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dc.contributor.advisorPeters, W. H.
dc.contributor.authorDu Preez, Jacobus Lodewikus
dc.date.accessioned2015-10-01T08:01:10Z
dc.date.available2015-10-01T08:01:10Z
dc.date.copyright2012
dc.date.issued2012
dc.date.submitted2012
dc.identifier.urihttp://hdl.handle.net/11660/1314
dc.description.abstractEnglish: Shelter forms part of the means of maintaining oneself within a landscape. Temporary forms of shelter often develop into a house, as a more permanent form of shelter. Once the house has taken form, it also acts as a sign of a foothold on the landscape from where influence can be furthered. A farmhouse is a part of that tradition but agriculturally based. A farmstead usually includes the most important house on the farm and its associated structures. It forms the centre from where control is exercised over a demarcated part of the landscape, which is the farm. Early farmhouses are therefore associated with a series of ideas like settlement, social interaction, control, ownership, farms, farmsteads, houses and shelter. These ideas are viewed conceptually differently by different cultures. Within a culture the ideas change as time goes by and are influenced on the most basic level by the resources found in the landscape. This study endeavors to collect and document the physical evidence of the early farmhouses in the Brandwater Basin area. It is a vernacular architecture particular to the Eastern Free State, unified by the use of the sandstone that is available on the landscape as building material. The collection is limited to houses built before the end of the Orange River Colony in 1910. The architectural development that followed on the initial structures is also considered. The purpose of this study is to extend knowledge of this critical phase of the development of the area. It is the phase in which a new tradition was introduced to the area, which up to this day forms the basis on which control over the physical landscape is regulated.en_ZA
dc.description.abstractAfrikaans: ‘n Skuiling is een van die maniere waarmee ‘n mens homself kan handhaaf op ‘n landskap. Die tydelike vorms van skuilings ontwikkel gewoonlik in ‘n huis, wat dan meer permanente skuiling bied. Sodra ‘n huis eers vorm aangeneem het, is dit ‘n teken van ‘n vastrapplek op die landskap waarvandaan invloed uitgeoefen kan word. 'n Plaashuis is deel van daardie tradisie maar steun op landbou. 'n Plaasopstal sluit gewoonlik die belangrikste huis op die plaas en aanliggende strukture in. Dit is die sentrum waarvandaan 'n afgebakende gedeelte van die landskap, die plaas, beheer word. Vroeë plaashuise word daarom geassosieer met 'n reeks begrippe soos vestiging, sosiale interaksie, beheer, eienaarskap, plase, opstalle, huise en skuiling. Hierdie idees word konseptueel anders gesien deur verskillende kulture. Die idees verander ook binne ‘n kultuur met die verloop van tyd en word op die mees basiese vlak beïnvloed deur die hulpbronne wat beskikbaar is op die landskap. Hierdie studie poog om binne die afgebakende gebied van die Brandwaterkom die fisiese getuienis te versamel van die vroeë plaashuise en dit te dokumenteer. Dit is ‘n volksargitektuur wat eie is aan die Oos-Vrystaat. Die gebruik van die sandsteen wat op die landskap beskikbaar is as boumateriaal onderskei hierdie volksargitektuur. Die versameling word beperk tot huise wat gebou was voor die einde van die Oranjerivierkolonie in 1910. Verder word die argitektoniese ontwikkeling ingesluit wat op die aanvanklike strukture gevolg het. Die studie poog om kennis uit te brei van hierdie kritiese fase van die ontwikkeling van die gebied. Dit is die fase waarin 'n nuwe tradisie in die gebied gevestig geraak het, wat vandag nog die basis vorm waarop beheer oor die fisiese landskap gereguleer word.af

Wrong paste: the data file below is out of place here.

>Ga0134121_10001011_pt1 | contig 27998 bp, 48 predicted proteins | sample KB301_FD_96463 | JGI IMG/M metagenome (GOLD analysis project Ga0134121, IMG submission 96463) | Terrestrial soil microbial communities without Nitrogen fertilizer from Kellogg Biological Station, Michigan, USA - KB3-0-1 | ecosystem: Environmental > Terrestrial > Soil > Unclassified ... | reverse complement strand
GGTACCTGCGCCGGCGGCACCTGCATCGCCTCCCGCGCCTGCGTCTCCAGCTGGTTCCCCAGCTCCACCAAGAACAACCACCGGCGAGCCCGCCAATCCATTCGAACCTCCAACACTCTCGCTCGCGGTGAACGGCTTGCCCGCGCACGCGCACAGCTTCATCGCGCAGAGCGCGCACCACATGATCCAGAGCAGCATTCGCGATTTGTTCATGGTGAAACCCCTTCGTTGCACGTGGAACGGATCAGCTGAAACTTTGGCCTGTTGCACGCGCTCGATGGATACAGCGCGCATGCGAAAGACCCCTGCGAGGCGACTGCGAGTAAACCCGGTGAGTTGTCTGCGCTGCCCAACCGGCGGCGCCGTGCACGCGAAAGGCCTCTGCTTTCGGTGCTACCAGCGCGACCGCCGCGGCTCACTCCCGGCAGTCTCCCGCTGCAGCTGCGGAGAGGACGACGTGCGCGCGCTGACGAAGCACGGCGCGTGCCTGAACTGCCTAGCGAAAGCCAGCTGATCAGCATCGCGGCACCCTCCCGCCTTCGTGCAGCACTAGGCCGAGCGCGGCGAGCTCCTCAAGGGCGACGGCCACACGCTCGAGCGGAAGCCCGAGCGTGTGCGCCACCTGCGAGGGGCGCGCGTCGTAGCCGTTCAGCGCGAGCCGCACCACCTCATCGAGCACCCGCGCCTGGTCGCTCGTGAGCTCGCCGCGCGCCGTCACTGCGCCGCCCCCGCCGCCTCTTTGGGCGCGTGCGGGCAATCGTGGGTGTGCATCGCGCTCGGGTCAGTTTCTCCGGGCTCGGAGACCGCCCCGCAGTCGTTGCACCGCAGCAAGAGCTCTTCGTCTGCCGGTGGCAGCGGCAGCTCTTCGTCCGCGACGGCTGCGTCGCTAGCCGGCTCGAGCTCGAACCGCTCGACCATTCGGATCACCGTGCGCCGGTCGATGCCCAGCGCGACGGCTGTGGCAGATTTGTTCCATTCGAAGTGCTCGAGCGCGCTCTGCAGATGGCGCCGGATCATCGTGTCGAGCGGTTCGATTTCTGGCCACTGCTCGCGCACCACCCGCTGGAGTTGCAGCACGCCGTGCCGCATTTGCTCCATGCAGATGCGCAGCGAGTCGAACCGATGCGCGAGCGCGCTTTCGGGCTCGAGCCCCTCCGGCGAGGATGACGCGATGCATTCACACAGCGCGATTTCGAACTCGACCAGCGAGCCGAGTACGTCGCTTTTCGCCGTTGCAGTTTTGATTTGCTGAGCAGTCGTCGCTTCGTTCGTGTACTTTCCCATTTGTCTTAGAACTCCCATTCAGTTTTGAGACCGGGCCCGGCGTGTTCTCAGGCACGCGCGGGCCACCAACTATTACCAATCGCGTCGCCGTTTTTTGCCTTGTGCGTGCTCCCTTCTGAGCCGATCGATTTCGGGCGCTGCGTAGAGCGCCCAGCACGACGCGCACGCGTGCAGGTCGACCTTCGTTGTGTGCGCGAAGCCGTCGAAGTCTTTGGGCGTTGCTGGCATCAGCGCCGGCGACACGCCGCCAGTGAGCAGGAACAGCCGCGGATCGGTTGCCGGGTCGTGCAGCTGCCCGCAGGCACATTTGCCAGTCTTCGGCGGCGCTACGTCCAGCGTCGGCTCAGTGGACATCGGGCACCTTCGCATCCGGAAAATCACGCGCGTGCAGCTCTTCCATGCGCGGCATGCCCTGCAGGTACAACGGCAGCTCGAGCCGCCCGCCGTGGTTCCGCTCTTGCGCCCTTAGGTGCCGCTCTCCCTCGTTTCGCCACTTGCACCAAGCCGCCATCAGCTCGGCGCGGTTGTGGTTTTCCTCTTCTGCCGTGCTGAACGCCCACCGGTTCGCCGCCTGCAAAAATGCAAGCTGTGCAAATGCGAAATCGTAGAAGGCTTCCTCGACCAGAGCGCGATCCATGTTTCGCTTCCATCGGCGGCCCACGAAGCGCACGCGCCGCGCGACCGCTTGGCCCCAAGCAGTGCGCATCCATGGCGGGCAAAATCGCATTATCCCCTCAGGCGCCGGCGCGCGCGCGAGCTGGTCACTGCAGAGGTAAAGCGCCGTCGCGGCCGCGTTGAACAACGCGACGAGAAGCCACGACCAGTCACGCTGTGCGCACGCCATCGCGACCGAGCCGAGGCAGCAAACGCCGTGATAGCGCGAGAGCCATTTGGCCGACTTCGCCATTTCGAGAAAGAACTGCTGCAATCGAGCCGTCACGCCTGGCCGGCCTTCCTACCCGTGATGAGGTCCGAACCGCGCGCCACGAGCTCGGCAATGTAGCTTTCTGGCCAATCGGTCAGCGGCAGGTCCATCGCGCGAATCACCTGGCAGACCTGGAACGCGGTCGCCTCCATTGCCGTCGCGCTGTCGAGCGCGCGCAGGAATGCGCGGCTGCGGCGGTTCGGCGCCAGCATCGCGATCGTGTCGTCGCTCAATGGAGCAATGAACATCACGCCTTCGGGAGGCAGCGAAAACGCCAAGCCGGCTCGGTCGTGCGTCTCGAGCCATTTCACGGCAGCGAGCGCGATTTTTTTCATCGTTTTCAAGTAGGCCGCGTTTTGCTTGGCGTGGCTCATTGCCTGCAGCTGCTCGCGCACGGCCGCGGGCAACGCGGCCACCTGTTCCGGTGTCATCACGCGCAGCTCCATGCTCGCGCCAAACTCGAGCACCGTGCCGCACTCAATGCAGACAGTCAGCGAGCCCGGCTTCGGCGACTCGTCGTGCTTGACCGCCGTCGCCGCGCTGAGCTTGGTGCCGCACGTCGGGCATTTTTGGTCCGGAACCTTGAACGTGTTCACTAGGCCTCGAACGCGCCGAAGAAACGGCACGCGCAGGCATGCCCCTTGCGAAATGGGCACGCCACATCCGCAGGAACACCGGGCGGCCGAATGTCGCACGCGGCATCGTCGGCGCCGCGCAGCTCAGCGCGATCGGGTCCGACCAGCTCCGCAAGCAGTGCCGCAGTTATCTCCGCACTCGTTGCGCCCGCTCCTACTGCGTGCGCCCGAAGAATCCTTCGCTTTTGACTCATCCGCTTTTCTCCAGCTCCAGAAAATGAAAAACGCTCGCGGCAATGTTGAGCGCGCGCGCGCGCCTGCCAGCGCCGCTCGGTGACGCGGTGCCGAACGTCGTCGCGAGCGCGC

dc.language.isoenen_ZA
dc.publisherUniversity of the Free Stateen_ZA
dc.subjectFarmhouses -- South Africa -- Free State -- Historyen_ZA
dc.subjectRepublic of the Orange Free Stateen_ZA
dc.subjectArchitectural Surveyen_ZA
dc.subjectPioneer Housesen_ZA
dc.subjectConquered Territoryen_ZA
dc.subjectBrandwater Basinen_ZA
dc.subjectEastern Free Stateen_ZA
dc.subjectVernacular Architectureen_ZA
dc.subjectSandstoneen_ZA
dc.subjectSettlement Historyen_ZA
dc.subjectEarly Farmhousesen_ZA
dc.subjectDissertation (M.Arch. (Architecture))--University of the Free State, 2012en_ZA
dc.titleThe historical development of farmstead architecture in the Brandwater Basin of the Eastern Free State up to unionen_ZA
dc.typeDissertationen_ZA
dc.rights.holderUniversity of the Free Stateen_ZA


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